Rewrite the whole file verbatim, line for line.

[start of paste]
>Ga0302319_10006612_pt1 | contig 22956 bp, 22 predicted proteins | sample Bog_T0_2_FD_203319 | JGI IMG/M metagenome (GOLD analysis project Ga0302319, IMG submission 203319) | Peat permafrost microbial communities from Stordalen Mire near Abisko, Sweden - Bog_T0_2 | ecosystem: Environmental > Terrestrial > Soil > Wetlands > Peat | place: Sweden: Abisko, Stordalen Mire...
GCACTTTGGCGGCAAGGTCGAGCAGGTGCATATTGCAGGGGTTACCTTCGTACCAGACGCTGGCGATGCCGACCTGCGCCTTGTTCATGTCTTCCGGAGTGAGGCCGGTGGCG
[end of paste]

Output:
>Ga0302319_10006612_pt1 | contig 22956 bp, 22 predicted proteins | sample Bog_T0_2_FD_203319 | JGI IMG/M metagenome (GOLD analysis project Ga0302319, IMG submission 203319) | Peat permafrost microbial communities from Stordalen Mire near Abisko, Sweden - Bog_T0_2 | ecosystem: Environmental > Terrestrial > Soil > Wetlands > Peat | place: Sweden: Abisko, Stordalen Mire...
GCACTTTGGCGGCAAGGTCGAGCAGGTGCATATTGCAGGGGTTACCTTCGTACCAGACGCTGGCGATGCCGACCTGCGCCTTGTTCATGTCTTCCGGAGTGAGGCCGGTGGCG